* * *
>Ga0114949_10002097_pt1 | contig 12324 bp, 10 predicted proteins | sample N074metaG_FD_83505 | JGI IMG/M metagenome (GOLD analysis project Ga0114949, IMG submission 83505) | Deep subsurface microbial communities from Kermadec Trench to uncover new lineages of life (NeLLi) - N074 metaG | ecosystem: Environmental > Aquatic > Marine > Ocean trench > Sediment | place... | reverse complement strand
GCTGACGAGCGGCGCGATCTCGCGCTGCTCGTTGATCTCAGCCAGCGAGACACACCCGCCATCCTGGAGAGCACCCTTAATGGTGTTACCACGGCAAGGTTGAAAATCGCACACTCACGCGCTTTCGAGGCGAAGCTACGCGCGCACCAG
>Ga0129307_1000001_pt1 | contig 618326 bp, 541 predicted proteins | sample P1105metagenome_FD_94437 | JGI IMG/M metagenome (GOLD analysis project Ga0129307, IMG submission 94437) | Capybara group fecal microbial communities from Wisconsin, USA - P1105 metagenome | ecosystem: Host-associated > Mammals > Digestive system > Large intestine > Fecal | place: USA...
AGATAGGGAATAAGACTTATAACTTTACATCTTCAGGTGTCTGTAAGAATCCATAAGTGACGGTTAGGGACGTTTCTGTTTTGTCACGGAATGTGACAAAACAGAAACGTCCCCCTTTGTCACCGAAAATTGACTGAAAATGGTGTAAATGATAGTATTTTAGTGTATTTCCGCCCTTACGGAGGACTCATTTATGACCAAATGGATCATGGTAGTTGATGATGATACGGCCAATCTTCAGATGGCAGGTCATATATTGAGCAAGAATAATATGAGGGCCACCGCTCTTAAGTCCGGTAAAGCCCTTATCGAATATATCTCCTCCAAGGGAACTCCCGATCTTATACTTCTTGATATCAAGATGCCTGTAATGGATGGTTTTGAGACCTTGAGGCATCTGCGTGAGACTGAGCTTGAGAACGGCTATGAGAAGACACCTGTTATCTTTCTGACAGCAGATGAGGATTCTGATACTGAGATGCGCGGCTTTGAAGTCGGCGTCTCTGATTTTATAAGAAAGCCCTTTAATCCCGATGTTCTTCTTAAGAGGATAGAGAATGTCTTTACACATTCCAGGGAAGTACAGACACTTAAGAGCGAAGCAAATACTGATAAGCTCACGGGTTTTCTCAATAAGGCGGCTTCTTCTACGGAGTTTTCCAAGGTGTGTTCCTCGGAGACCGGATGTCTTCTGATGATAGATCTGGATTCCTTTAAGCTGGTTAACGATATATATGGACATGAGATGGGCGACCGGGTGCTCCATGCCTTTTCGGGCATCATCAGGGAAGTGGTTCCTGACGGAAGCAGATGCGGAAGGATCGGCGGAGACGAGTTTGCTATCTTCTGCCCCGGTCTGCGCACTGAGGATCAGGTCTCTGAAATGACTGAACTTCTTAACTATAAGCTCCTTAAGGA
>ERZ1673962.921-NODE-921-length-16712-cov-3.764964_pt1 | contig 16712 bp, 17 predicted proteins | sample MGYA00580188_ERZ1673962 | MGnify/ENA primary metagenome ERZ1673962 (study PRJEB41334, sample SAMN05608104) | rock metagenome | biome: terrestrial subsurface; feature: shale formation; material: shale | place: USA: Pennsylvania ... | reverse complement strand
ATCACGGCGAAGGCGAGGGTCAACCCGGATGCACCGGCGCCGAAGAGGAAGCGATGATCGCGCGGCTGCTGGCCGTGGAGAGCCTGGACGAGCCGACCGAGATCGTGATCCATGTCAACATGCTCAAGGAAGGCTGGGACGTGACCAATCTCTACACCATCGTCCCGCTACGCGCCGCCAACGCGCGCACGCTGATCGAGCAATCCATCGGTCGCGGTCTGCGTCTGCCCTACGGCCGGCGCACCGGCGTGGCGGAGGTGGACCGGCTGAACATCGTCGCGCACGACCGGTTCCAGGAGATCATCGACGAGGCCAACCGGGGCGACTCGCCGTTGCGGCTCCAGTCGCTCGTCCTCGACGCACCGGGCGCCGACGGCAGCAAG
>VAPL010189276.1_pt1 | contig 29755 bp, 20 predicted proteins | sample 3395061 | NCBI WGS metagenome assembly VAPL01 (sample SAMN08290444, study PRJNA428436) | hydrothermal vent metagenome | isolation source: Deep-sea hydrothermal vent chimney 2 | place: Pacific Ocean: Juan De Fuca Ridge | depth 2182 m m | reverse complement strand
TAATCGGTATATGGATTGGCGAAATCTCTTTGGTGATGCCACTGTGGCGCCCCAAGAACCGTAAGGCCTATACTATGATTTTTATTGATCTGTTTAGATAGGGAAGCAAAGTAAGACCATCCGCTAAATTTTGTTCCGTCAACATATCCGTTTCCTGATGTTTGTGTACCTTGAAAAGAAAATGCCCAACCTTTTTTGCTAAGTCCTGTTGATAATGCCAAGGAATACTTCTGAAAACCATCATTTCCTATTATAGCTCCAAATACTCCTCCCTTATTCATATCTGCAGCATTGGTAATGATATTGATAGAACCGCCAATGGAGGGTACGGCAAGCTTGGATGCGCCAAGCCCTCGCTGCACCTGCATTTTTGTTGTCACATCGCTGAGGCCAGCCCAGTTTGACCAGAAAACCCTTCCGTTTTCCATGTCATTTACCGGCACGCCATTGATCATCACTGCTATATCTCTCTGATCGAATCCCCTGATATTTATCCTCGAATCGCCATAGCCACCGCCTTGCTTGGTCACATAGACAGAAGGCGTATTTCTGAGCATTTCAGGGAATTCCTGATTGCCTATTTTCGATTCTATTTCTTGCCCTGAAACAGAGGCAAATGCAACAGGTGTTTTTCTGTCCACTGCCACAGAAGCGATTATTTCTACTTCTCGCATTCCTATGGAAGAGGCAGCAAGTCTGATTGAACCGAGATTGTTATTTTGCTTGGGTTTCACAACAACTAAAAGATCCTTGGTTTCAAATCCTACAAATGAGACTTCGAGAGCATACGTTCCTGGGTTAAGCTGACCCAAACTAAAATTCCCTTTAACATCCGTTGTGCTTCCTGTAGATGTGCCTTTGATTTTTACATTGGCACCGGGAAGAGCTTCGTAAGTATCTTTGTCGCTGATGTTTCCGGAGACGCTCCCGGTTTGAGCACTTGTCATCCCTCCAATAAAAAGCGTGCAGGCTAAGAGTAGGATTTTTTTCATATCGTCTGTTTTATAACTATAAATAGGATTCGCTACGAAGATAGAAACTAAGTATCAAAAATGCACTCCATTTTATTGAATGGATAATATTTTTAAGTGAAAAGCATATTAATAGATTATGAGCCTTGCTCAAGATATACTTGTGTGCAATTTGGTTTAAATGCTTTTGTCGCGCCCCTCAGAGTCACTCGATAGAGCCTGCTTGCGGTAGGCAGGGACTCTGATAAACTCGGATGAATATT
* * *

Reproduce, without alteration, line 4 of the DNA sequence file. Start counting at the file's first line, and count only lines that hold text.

AGATAGGGAATAAGACTTATAACTTTACATCTTCAGGTGTCTGTAAGAATCCATAAGTGACGGTTAGGGACGTTTCTGTTTTGTCACGGAATGTGACAAAACAGAAACGTCCCCCTTTGTCACCGAAAATTGACTGAAAATGGTGTAAATGATAGTATTTTAGTGTATTTCCGCCCTTACGGAGGACTCATTTATGACCAAATGGATCATGGTAGTTGATGATGATACGGCCAATCTTCAGATGGCAGGTCATATATTGAGCAAGAATAATATGAGGGCCACCGCTCTTAAGTCCGGTAAAGCCCTTATCGAATATATCTCCTCCAAGGGAACTCCCGATCTTATACTTCTTGATATCAAGATGCCTGTAATGGATGGTTTTGAGACCTTGAGGCATCTGCGTGAGACTGAGCTTGAGAACGGCTATGAGAAGACACCTGTTATCTTTCTGACAGCAGATGAGGATTCTGATACTGAGATGCGCGGCTTTGAAGTCGGCGTCTCTGATTTTATAAGAAAGCCCTTTAATCCCGATGTTCTTCTTAAGAGGATAGAGAATGTCTTTACACATTCCAGGGAAGTACAGACACTTAAGAGCGAAGCAAATACTGATAAGCTCACGGGTTTTCTCAATAAGGCGGCTTCTTCTACGGAGTTTTCCAAGGTGTGTTCCTCGGAGACCGGATGTCTTCTGATGATAGATCTGGATTCCTTTAAGCTGGTTAACGATATATATGGACATGAGATGGGCGACCGGGTGCTCCATGCCTTTTCGGGCATCATCAGGGAAGTGGTTCCTGACGGAAGCAGATGCGGAAGGATCGGCGGAGACGAGTTTGCTATCTTCTGCCCCGGTCTGCGCACTGAGGATCAGGTCTCTGAAATGACTGAACTTCTTAACTATAAGCTCCTTAAGGA